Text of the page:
NASA, NOAA plan to insulate space weather programs from budget cuts


Stagnant funding will not be seriously detrimental to space weather observation and forecasting, according to officials speaking Nov. 28 during a hearing before the House Science, Space and Technology subcommittee on space and aeronautics.

The National Oceanic and Atmospheric Administration and NASA say they are planning accordingly, and may adjust space weather programs as they review recommendations laid out in the National Research Council's 10-year plan for heliophysics. The plan takes into account a budget-constrained environment in order to help NASA and NOAA prioritize programs, they said.

Operating under a continuing resolution will have a minimal impact on space weather, said Charles Gay, deputy associate administrator of NASA's science mission directorate.

"Fortunately for heliophysics, that's annualized. When you annualize that, that's really close to the fiscal 13 president's budget," said Gay. "We don't anticipate any problems, at least for the next 6 months in the heliophysics organization maintaining its missions on track."

The agency should also be better prepared for constrained budgets because it has made strides in its ability to estimate mission costs, said Gay, "through various analytic tools as well as our ability to manage them with earned value management and detailed assessments."

"I think the idea of looking at the solar terrestrial probes line as a cost-capped mission line is worth considering. In fact, we are going to consider it very closely…so we can ensure that they're done on cost and on schedule," he added.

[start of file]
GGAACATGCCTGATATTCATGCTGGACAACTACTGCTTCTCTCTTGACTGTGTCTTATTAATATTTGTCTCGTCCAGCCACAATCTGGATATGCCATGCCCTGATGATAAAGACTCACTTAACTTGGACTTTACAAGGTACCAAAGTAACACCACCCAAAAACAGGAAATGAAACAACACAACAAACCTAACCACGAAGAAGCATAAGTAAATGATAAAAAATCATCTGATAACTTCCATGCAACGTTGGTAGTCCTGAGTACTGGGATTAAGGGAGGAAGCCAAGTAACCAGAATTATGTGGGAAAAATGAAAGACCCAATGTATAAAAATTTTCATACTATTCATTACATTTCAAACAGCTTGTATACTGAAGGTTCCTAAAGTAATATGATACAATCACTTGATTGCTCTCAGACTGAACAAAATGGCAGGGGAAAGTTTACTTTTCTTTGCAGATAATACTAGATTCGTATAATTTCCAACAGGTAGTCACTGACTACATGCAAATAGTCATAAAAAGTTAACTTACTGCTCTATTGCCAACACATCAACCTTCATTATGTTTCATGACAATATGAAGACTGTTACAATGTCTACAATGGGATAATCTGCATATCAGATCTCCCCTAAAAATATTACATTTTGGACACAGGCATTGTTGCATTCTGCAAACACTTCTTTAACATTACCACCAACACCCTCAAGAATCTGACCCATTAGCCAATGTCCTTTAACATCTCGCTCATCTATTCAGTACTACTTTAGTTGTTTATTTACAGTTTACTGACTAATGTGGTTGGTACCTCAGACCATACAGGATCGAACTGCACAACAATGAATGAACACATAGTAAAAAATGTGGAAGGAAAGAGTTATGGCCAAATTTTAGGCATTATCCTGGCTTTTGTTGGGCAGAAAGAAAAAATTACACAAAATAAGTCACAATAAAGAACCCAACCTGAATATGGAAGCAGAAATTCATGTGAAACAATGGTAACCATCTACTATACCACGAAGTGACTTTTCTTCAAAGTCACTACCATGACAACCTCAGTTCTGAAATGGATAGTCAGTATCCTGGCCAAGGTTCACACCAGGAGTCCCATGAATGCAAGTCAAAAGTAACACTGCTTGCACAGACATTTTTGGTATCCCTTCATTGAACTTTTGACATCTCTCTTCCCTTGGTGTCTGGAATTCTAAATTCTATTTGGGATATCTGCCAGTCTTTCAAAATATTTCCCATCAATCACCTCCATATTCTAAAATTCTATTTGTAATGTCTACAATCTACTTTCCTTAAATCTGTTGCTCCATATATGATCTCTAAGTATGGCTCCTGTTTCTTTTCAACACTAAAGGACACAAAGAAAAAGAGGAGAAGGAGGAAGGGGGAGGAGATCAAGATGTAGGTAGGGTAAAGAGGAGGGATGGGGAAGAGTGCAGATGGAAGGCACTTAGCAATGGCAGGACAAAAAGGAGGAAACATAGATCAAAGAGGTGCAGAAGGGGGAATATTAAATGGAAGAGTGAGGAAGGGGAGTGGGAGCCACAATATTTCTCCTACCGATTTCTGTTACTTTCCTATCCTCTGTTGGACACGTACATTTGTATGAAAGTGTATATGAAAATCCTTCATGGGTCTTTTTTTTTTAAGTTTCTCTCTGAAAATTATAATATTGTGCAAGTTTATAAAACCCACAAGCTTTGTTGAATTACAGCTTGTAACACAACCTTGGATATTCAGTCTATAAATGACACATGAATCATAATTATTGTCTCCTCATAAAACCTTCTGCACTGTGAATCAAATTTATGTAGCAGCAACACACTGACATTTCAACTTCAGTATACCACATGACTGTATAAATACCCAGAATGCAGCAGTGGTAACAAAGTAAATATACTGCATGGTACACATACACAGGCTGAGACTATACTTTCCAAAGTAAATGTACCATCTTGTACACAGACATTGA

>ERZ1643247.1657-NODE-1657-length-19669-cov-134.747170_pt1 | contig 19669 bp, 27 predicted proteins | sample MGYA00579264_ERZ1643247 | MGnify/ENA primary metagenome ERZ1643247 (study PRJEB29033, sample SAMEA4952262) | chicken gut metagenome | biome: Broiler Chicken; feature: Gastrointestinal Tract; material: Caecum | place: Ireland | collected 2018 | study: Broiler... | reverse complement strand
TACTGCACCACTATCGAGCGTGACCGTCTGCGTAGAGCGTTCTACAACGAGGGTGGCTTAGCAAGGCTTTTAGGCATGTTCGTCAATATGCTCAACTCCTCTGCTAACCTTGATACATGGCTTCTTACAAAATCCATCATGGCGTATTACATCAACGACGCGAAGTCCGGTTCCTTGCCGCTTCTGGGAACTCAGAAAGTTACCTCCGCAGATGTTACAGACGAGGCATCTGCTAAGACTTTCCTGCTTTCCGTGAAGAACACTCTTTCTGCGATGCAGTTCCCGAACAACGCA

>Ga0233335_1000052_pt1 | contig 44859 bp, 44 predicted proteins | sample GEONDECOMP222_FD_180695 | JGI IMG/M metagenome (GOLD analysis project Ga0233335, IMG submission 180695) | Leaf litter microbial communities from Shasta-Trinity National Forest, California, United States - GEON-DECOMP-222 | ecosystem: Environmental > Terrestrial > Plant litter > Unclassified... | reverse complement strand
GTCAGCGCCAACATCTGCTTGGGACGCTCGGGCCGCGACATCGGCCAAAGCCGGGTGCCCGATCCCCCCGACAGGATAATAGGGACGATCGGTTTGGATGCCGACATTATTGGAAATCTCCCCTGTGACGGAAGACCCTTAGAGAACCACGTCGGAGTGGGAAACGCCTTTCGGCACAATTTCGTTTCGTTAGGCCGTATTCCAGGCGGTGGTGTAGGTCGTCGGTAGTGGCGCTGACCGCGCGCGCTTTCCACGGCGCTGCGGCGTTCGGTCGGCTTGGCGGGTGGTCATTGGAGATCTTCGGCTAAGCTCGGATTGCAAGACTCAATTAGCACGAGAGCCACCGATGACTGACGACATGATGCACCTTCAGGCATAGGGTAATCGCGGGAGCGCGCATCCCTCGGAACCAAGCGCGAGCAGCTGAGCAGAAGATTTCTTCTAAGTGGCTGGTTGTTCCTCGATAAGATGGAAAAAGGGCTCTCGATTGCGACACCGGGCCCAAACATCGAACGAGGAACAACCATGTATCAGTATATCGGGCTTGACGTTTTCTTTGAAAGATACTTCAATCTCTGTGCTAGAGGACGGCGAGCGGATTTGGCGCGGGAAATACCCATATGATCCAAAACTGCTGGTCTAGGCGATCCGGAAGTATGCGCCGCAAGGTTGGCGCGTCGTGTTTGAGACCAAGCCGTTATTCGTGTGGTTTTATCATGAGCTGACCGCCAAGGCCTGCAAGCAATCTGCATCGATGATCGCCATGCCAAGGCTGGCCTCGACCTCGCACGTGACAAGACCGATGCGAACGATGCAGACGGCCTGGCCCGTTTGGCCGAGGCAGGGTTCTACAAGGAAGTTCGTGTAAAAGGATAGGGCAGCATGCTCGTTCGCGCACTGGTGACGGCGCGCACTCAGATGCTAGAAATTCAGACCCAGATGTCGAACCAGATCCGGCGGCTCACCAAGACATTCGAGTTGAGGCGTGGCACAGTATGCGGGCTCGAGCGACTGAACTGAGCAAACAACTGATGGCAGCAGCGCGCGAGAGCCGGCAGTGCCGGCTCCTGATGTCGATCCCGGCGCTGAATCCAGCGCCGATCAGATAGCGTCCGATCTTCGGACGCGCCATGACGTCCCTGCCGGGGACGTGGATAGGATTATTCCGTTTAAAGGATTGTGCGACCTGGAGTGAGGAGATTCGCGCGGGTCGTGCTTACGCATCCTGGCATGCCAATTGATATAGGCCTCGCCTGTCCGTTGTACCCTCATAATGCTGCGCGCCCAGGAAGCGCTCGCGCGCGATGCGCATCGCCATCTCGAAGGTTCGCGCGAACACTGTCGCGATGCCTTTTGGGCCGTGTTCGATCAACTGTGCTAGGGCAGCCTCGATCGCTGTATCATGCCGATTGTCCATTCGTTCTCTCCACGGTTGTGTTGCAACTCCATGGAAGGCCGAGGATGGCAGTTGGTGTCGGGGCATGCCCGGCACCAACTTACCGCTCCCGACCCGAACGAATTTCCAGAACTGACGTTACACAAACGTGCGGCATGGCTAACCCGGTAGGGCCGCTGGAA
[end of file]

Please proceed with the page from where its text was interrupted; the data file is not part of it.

Ensuring an effective 24/7 space weather program in the future requires planning and coordination among agencies today, said Daniel Baker, chair of the National Research Council's decadal survey on solar and space physics.

"It's going to take a much more focused effort at high policy levels to ensure that we don't have gaps or we don't have failures to observe the sun and its effects on the earth," he said.

One potential problem area is NOAA's Advanced Composition Explorer satellite, which launched in 1997 is currently operating well beyond its planned 2-year lifetime. Its replacement, the Deep Space Climate Observatory spacecraft, has a planned 2014 launch and is designed for only 2-years mission life.

Laura Furgione, acting director of the National Weather Service, said NOAA is considering the role of other agencies and the commercial sector to mitigate any gaps and plan for forecasting operations after 2016.

"We have already begun the evaluation of best value options for continuing NOAA-defined requirements for solar winds and even the initiation of operational CME imagery for the post-DSCOVR era," she said.

For more:
- go to the hearing page (includes prepared testimony and archived webcast)

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